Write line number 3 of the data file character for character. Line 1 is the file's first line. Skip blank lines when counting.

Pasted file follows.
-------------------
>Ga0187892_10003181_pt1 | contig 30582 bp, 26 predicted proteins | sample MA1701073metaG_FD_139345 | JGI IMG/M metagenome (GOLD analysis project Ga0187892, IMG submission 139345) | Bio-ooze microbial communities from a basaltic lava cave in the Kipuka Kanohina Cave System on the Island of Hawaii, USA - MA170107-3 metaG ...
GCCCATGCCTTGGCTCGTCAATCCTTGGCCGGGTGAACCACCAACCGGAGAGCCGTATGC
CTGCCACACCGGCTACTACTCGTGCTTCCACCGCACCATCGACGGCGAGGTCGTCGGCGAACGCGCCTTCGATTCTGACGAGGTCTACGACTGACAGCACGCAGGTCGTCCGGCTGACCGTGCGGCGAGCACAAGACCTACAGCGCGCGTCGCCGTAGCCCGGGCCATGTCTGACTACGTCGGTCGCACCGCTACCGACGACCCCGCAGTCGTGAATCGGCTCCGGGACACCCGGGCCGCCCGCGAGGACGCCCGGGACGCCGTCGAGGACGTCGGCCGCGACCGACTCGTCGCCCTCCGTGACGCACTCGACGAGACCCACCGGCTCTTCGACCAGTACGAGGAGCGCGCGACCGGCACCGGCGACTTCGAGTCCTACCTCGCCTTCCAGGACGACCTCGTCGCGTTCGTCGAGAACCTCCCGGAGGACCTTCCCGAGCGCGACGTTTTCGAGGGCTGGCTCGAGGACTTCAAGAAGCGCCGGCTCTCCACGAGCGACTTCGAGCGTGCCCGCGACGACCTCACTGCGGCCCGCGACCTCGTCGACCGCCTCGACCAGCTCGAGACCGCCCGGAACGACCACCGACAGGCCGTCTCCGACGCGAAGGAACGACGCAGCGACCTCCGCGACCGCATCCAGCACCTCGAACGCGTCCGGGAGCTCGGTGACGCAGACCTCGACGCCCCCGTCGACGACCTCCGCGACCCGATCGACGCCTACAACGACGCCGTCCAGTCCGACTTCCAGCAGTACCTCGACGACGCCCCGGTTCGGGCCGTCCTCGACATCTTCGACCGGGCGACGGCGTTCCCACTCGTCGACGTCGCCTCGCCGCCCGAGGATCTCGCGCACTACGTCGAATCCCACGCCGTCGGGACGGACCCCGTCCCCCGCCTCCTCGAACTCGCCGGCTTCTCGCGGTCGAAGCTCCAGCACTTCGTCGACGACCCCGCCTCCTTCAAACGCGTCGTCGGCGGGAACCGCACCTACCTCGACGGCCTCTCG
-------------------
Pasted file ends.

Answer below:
CTGCCACACCGGCTACTACTCGTGCTTCCACCGCACCATCGACGGCGAGGTCGTCGGCGAACGCGCCTTCGATTCTGACGAGGTCTACGACTGACAGCACGCAGGTCGTCCGGCTGACCGTGCGGCGAGCACAAGACCTACAGCGCGCGTCGCCGTAGCCCGGGCCATGTCTGACTACGTCGGTCGCACCGCTACCGACGACCCCGCAGTCGTGAATCGGCTCCGGGACACCCGGGCCGCCCGCGAGGACGCCCGGGACGCCGTCGAGGACGTCGGCCGCGACCGACTCGTCGCCCTCCGTGACGCACTCGACGAGACCCACCGGCTCTTCGACCAGTACGAGGAGCGCGCGACCGGCACCGGCGACTTCGAGTCCTACCTCGCCTTCCAGGACGACCTCGTCGCGTTCGTCGAGAACCTCCCGGAGGACCTTCCCGAGCGCGACGTTTTCGAGGGCTGGCTCGAGGACTTCAAGAAGCGCCGGCTCTCCACGAGCGACTTCGAGCGTGCCCGCGACGACCTCACTGCGGCCCGCGACCTCGTCGACCGCCTCGACCAGCTCGAGACCGCCCGGAACGACCACCGACAGGCCGTCTCCGACGCGAAGGAACGACGCAGCGACCTCCGCGACCGCATCCAGCACCTCGAACGCGTCCGGGAGCTCGGTGACGCAGACCTCGACGCCCCCGTCGACGACCTCCGCGACCCGATCGACGCCTACAACGACGCCGTCCAGTCCGACTTCCAGCAGTACCTCGACGACGCCCCGGTTCGGGCCGTCCTCGACATCTTCGACCGGGCGACGGCGTTCCCACTCGTCGACGTCGCCTCGCCGCCCGAGGATCTCGCGCACTACGTCGAATCCCACGCCGTCGGGACGGACCCCGTCCCCCGCCTCCTCGAACTCGCCGGCTTCTCGCGGTCGAAGCTCCAGCACTTCGTCGACGACCCCGCCTCCTTCAAACGCGTCGTCGGCGGGAACCGCACCTACCTCGACGGCCTCTCG